Fortunately, there are a range of models that integrate mental health clinician services in primary care, spanning from offsite coordinated care to onsite collaborative care and integrated care. Coordinated care models use offsite psychiatrists to provide training and case-based consultation to increase the knowledge, skills, and confidence of primary care clinicians around mental health (eg, Massachusetts Child Psychiatry Access Project [MCPAP]).11 Collaborative care models collaborate in patient care onsite by screening for a specific, high-frequency condition (eg, depression, attention deficit hyperactivity disorder) and engaging in a protocol-driven decision process that may include onsite or coordinated mental health services using care managers and offsite psychiatric consultation (eg, Reaching Out to Adolescents in Distress [ROAD], Improving Mood-Promoting Access to Collaborative Treatment [IMPACT]).12,13 Integrated care models embed mental health clinicians onsite for shared patient care that may include same-day access, joint treatment plans, and shared real-time collaboration with primary care clinicians.14

Integrated care increases access to services and improves patient outcomes, improves primary care clinicians’ efficiency and self-reported competency and satisfaction with care delivery, and increases follow-up with mental health referrals.15,16 These models also improve equity in access and outcomes since receiving mental health care where patients receive their physical health care is less stigmatizing and more comfortable, particularly for Black and Brown patients who face the greatest disparities in mental health access.1,17-18 Mental health in primary care also improves overall health and health disparities.19,20 Addressing mental health and psychosocial factors that affect chronic health conditions, such as asthma, diabetes, and obesity, has enormous potential to improve physical health and wellness and reduce unnecessary medical procedures, hospitalizations, and emergency department visits.1,19

The sustained and widespread implementation of models that integrate mental health in primary care to improve health equity will require transformations in practice, policy, and payment. Health insurer reimbursement must account for the downstream cost savings that results from reduction of unnecessary medical procedures, hospitalizations, and emergency department visits when patients receive high-quality and whole-person primary care that addresses mental health and physical health needs proactively in primary care.21,22 This cost savings can be reinvested in paying for upfront costs of hiring and training mental health clinicians and other primary care team members (eg, care managers, social workers, system navigators, health educators) and covering annual physical health and mental health wellness check-ups, including mental health screening in primary care.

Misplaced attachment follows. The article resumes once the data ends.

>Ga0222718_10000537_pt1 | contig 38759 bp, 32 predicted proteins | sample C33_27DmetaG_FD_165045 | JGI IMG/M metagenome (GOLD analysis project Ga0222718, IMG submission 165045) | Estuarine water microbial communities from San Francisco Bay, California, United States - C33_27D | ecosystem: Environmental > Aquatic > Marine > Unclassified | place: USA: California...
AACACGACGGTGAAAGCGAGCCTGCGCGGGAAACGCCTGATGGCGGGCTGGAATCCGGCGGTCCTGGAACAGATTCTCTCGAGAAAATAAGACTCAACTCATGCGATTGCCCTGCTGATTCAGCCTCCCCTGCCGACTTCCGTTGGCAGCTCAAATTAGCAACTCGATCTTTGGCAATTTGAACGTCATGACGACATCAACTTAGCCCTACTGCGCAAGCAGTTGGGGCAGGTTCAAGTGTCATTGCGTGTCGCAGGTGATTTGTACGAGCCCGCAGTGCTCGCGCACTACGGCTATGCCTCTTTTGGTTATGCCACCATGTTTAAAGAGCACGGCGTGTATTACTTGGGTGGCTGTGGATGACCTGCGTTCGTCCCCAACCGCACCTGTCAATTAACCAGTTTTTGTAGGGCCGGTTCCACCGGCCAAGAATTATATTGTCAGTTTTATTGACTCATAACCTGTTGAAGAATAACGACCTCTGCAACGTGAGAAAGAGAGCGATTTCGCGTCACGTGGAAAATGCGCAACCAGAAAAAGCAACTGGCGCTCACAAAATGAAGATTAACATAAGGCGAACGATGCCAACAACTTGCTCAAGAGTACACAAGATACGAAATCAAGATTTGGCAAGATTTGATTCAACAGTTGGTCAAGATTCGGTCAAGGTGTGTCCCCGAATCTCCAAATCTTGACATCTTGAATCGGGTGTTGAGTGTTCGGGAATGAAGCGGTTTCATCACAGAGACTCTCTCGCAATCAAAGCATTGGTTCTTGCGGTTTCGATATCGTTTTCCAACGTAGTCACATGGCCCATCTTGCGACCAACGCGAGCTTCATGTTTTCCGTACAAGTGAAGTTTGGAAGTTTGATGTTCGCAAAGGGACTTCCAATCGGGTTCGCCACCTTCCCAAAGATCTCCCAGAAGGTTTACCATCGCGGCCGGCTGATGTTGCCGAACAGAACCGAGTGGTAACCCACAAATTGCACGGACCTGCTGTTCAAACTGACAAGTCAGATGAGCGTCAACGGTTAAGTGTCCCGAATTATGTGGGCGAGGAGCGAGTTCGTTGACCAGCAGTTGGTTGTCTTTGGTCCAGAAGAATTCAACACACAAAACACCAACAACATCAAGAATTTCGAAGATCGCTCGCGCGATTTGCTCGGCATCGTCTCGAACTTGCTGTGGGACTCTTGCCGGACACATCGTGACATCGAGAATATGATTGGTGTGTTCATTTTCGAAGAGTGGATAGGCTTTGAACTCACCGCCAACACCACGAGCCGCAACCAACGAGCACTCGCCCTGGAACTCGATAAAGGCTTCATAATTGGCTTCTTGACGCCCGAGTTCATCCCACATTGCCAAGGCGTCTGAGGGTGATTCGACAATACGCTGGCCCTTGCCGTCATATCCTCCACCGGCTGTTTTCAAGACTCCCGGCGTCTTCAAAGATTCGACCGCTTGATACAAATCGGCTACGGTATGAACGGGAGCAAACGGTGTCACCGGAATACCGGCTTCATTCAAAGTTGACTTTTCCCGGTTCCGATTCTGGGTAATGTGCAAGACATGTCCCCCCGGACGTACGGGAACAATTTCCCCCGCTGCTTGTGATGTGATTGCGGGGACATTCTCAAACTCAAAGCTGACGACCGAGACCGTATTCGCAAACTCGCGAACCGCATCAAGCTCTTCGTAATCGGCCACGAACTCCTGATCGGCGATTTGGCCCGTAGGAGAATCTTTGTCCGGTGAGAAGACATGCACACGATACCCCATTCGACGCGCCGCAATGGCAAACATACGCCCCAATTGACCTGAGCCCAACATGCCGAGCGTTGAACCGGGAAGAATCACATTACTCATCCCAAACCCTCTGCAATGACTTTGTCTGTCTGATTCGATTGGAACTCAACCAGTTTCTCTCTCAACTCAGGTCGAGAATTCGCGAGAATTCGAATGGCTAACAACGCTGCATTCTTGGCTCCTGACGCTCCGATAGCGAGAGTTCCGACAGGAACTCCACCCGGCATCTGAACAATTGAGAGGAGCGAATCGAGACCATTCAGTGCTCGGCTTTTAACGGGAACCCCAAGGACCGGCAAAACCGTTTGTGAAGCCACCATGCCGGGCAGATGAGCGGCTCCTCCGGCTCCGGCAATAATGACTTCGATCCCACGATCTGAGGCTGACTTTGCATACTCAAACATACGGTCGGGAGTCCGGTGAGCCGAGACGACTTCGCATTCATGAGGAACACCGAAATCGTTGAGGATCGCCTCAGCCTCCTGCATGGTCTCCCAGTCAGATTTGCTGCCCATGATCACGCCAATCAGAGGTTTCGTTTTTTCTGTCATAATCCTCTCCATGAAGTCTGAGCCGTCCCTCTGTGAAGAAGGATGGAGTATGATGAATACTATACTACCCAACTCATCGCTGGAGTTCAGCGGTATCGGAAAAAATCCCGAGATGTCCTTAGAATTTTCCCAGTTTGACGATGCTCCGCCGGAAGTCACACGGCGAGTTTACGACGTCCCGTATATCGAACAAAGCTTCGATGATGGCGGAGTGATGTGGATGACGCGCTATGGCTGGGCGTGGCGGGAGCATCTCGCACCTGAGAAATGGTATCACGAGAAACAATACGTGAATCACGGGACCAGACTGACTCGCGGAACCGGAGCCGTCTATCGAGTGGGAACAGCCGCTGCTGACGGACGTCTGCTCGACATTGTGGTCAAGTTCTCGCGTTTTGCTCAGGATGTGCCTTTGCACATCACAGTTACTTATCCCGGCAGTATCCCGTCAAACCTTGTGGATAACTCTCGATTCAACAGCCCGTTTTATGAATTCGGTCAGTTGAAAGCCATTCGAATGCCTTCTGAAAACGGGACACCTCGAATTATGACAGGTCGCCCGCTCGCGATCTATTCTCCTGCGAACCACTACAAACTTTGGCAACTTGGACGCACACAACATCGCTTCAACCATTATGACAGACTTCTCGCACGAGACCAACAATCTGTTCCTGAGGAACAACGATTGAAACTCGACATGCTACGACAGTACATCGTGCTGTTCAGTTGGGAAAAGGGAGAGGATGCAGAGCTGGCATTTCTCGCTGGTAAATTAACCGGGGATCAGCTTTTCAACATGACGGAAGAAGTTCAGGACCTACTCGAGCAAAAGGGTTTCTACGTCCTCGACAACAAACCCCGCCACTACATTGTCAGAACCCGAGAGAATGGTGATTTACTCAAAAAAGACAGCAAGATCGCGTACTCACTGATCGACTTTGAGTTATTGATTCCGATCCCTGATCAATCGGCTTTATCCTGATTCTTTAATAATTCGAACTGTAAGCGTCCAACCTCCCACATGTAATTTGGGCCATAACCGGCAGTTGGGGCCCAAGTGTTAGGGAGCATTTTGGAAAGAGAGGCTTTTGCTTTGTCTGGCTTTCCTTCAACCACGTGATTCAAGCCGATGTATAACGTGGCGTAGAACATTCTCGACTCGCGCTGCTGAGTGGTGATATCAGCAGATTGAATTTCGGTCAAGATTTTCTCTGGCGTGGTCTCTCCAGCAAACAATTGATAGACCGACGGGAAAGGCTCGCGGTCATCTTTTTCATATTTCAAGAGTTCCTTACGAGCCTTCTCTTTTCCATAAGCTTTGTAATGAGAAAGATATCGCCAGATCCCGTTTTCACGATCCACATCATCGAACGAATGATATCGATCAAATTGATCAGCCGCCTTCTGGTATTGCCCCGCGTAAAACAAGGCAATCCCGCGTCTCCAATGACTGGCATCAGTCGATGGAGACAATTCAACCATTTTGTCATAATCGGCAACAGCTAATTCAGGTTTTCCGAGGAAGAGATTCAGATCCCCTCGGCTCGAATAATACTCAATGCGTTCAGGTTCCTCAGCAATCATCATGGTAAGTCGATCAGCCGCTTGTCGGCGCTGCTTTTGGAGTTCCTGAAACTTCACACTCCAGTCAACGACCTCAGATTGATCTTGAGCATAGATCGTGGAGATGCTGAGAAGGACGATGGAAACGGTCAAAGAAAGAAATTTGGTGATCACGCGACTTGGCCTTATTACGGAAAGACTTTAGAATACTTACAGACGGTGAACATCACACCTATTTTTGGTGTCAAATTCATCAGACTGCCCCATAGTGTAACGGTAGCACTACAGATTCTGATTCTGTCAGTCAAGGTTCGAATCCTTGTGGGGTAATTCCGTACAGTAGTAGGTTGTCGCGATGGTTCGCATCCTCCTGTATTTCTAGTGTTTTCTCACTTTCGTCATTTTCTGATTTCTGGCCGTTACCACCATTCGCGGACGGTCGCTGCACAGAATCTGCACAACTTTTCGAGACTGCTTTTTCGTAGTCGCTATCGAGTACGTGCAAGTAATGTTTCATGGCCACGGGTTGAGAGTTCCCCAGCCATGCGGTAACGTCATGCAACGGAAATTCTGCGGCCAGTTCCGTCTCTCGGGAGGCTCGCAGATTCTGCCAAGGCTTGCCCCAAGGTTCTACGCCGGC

Moving forward it will be important to increase the accessibility of the integrated primary care model. Evaluations show that the model can yield improved care outcomes and cost savings, while reducing ethnic/racial disparities in care.9 The integration of mental health services within primary care faces a number of implementation challenges, such as reimbursement, confidentiality rules for mental health, limited capacity, and resistance to change.23 We must have a call to action to continue to advance this model given its potential to improve not only health and wellness outcomes, but also health equity.


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Author Affiliations: Department of Psychiatry and Behavioral Sciences, Dell Medical School, University of Texas at Austin, Austin, Texas (Shahidullah); School of Psychology and Counseling, Fairleigh Dickinson University, Teaneck, New Jersey (Petts).
Corresponding Author: Rachel A. Petts, PhD, School of Psychology and Counseling, Fairleigh Dickinson University, 1000 River Rd, Teaneck, NJ 07666; phone 201.692.2464; email, ORCID ID 0000-0003-0058-2883
Funding/Support: None declared.
Financial Disclosures: None declared.